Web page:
The Last Will and Testament is a powerful tool for expressing a person’s last wishes. With it, a decedent can declare who gets his assets, name a guardian for his children, and even provide directions about how he’d like them to be raised. One of the most important powers that a will provides, however, is the power to name an executor to oversee the settling of his estate. If you’ve been named as the executor of a will, then you may only now be starting to understand the enormity of the responsibility you’ve been given. Before you undertake that awesome responsibility, it’s important to get the facts about the duties you’ll be expected to perform.
A Word About Your Fiduciary Duty…
One thing that you should understand as you move forward is that you’ve been entrusted with an important task. That task comes with many duties, but none are more important than the fiduciary duty that you now owe to the estate. Florida law charges you with the duty to ensure that all of your actions and decisions are made with the best interests of the estate in mind. That’s an important thing to keep in mind as you fulfill all of the more specific duties your executor role requires.
Contacting the Court
Once you’ve determined that probate is necessary, you need to present a copy of the will and death certificate to the probate court in the county where the decedent lived at the time of death. Along with those documents, you need to file a request for Letters of Administration from the court, which basically acknowledge you as the estate’s personal representative and empower you to take the actions needed to settle the entire estate.
You’ll need to create an account for the estate and transfer the decedent’s money and funds from asset liquidation into that account so that you can use it to pay off any debts that he or she may have owed. You will be gathering assets so that they can be properly inventoried and appraised, and should maintain a written record of all assets and their value. Sometimes you can accomplish this task by using the deceased’s own records. Other times, it may require more research. Once the assets are appraised, you should be able to estimate a total estate value, which you will later use to determine what taxes are due.
You have to locate the deceased’s creditors by formally notifying known creditors and posting a notice to provide other potential creditors an opportunity to file claims against the estate. As you identify valid debts, you use the estate’s assets to pay them. You’ll also need to determine how much the decedent owes in state, local, and federal taxes, and file any needed returns. If the estate is large enough, you may also need to contend with estate tax obligations.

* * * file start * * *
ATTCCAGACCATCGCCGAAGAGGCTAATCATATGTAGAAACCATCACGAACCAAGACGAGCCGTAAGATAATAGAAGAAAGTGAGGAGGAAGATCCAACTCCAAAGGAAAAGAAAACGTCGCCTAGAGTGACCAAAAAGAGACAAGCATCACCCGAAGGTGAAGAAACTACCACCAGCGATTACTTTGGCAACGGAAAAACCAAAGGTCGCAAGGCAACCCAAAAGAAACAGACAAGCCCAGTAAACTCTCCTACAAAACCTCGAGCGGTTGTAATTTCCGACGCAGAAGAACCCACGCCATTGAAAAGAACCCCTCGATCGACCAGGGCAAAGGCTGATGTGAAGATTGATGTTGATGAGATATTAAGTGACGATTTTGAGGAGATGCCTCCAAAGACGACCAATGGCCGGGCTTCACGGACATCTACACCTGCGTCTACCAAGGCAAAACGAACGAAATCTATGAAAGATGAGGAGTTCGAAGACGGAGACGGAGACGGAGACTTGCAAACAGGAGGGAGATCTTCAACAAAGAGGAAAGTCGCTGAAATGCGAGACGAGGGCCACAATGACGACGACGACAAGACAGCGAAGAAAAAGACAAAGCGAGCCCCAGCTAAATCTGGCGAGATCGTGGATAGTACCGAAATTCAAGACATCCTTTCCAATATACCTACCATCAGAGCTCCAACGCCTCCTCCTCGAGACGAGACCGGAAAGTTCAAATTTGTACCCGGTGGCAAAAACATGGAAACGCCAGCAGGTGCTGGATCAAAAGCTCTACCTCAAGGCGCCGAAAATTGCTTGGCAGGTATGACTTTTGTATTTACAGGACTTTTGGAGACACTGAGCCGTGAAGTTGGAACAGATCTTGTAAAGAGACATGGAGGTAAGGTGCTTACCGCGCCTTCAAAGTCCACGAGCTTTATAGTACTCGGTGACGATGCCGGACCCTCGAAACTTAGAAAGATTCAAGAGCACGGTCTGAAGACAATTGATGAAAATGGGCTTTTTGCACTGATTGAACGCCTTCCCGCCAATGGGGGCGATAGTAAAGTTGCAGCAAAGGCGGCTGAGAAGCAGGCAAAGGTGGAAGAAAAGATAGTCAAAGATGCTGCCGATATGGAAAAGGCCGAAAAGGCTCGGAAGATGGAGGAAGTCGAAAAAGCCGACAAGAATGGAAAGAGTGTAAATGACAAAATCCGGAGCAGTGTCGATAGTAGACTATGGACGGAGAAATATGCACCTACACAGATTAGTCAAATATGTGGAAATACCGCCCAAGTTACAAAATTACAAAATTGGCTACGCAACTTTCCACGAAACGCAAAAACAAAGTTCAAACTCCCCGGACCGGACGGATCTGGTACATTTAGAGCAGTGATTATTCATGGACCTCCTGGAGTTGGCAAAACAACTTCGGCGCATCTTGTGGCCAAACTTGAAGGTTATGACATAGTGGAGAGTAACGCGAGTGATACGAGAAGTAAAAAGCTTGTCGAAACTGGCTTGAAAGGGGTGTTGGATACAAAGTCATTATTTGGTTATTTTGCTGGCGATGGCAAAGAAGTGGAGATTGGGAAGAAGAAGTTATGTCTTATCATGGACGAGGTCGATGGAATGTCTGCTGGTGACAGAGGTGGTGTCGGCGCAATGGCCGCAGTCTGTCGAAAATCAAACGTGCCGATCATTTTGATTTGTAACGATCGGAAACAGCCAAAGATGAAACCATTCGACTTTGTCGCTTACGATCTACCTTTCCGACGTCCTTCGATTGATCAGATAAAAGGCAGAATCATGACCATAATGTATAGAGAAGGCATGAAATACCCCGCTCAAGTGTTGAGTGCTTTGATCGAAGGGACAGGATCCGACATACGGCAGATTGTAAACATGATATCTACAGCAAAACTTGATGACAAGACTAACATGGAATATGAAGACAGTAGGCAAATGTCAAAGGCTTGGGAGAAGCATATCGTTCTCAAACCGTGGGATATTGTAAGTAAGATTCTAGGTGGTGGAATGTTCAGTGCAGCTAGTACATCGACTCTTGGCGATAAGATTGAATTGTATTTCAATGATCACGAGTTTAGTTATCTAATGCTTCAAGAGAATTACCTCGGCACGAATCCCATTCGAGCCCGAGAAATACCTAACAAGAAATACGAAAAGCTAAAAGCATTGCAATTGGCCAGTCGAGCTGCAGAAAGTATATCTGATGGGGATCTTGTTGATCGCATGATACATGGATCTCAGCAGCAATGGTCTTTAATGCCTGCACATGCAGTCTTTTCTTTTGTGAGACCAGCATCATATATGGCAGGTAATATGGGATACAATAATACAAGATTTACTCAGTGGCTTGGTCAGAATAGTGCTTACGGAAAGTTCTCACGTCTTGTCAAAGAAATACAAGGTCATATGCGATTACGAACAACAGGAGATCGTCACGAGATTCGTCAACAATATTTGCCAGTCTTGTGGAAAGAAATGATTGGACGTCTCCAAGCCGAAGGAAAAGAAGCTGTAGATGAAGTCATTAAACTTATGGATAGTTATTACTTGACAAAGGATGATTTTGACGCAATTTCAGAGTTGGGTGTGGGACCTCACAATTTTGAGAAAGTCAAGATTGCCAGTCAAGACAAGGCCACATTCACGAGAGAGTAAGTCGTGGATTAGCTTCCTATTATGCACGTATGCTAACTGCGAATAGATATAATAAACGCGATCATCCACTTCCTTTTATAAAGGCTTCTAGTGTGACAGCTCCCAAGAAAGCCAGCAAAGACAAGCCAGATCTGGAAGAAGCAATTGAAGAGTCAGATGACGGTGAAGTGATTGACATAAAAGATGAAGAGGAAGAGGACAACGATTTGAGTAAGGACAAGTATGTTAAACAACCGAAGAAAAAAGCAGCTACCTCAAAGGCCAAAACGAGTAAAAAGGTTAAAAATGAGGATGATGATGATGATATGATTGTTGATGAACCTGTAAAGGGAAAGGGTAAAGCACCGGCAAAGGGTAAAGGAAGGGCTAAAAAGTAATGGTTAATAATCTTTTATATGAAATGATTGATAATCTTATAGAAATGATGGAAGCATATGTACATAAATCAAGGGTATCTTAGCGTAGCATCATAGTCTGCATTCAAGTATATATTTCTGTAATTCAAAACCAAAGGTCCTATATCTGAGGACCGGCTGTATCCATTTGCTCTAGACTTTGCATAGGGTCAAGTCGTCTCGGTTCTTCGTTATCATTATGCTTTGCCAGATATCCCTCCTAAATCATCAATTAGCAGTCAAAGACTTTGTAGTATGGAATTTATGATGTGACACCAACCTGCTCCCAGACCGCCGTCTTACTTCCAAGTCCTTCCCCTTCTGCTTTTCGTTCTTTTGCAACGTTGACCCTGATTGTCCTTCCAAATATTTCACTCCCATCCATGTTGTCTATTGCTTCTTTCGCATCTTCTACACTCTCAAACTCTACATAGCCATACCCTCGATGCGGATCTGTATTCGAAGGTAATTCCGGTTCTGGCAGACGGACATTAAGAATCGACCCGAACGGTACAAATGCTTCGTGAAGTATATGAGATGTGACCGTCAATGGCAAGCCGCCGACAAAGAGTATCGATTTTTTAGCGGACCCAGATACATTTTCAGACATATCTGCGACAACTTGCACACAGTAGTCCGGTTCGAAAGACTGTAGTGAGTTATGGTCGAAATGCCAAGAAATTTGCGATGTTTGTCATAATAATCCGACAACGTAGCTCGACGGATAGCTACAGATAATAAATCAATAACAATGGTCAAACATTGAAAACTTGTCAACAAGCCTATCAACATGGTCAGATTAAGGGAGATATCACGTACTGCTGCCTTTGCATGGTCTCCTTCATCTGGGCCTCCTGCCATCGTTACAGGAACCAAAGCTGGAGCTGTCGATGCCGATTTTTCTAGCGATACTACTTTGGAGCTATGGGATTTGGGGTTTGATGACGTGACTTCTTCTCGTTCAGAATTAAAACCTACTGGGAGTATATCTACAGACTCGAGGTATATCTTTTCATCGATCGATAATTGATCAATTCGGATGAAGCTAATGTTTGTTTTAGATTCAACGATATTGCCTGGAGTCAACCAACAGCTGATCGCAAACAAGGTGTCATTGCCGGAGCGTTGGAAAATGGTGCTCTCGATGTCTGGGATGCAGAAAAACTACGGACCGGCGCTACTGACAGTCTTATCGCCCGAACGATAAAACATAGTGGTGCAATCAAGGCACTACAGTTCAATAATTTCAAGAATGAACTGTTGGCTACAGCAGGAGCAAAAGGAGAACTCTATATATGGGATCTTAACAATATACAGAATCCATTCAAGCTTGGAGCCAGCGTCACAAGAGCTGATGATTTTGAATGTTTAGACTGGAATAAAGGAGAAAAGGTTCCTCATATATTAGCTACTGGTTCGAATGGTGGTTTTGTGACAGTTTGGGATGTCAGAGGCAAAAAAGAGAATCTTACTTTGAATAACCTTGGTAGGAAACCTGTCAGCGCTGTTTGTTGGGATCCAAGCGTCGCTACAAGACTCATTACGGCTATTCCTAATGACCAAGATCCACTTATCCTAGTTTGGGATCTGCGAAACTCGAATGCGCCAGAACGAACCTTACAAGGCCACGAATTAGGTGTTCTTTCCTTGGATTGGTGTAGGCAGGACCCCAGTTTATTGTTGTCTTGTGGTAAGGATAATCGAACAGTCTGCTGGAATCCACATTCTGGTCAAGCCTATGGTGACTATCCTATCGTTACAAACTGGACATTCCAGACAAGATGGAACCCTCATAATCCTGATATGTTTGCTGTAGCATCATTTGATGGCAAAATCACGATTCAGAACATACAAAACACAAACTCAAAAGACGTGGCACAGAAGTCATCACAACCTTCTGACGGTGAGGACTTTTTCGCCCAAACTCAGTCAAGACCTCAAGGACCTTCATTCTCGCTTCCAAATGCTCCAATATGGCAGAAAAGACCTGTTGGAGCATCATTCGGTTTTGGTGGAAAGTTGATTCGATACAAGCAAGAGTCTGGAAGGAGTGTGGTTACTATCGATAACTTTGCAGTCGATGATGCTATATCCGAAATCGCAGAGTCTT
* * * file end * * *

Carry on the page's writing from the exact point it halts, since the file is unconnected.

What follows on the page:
Part of your duty as executor also involves the protection of the assets you identify and gather. It is your responsibility to safeguard those assets’ value and take reasonable steps to ensure that they do not lose value while they are in your care. That sometimes means selling assets that are likely to lose value in the immediate future. It can also mean investing prudently to provide other assets the opportunity to increase in value.
Once all debts and taxes are paid, you then distribute the assets to the beneficiaries of the will in accordance with his express wishes as revealed in that document. With that said, however, it is important to recognize that there are certain instances in which you may need to ignore parts of that will. For example, Florida has protections in place to prevent anyone from disinheriting a spouse. Children often receive similar protections. So, if the decedent has decided to disinherit his loved ones, you should consult with a probate attorney to see whether those wishes can be honored. No matter what the will says, the protections afforded by Florida law must be enforced.
When all is said and done, you must supply a final report to the court detailing the actions you have taken to help settle the estate. Include an inventory of assets, how much they were worth, and how you chose to distribute them. All of this is done as part of your formal request to have the court officially close the estate.
Getting the Right Help
As you may have noticed throughout that list of duties, there are a number of areas of responsibility that call for specific skill sets that many executors simply do not have. Assets must be appraised, and that may require you to retain an appraisal expert. Detailed accounting must be conducted, and taxes need to be calculated. You may want to retain an accountant or tax specialist to perform these duties. Investments may need to be made, and you might choose to hire a professional to advise you with those decisions.
In addition, you should decide whether or not you need to retain an attorney’s services. As a general rule, probate court clerks can provide help with common queries concerning things like procedures and filing requirements. They won’t typically be able to provide legal advice, however – and they certainly won’t be any help when it comes to dealing with the specific legal concerns surrounding any particular case.
Your best option for getting the specific help you need to deal with probate questions and executor duties is to deal directly with an experienced probate attorney. At Robert Kulas Attorneys at Law, we can provide the guidance and assistance you need to effectively navigate the probate process maze and efficiently settle any estate without major complications. We understand that every case is different, and can provide you with as much or as little legal help as you need to ensure that you meet all the obligations you face as the executor of a will. To learn more about how you can benefit from our services, visit us online or call today at (772) 398-0720.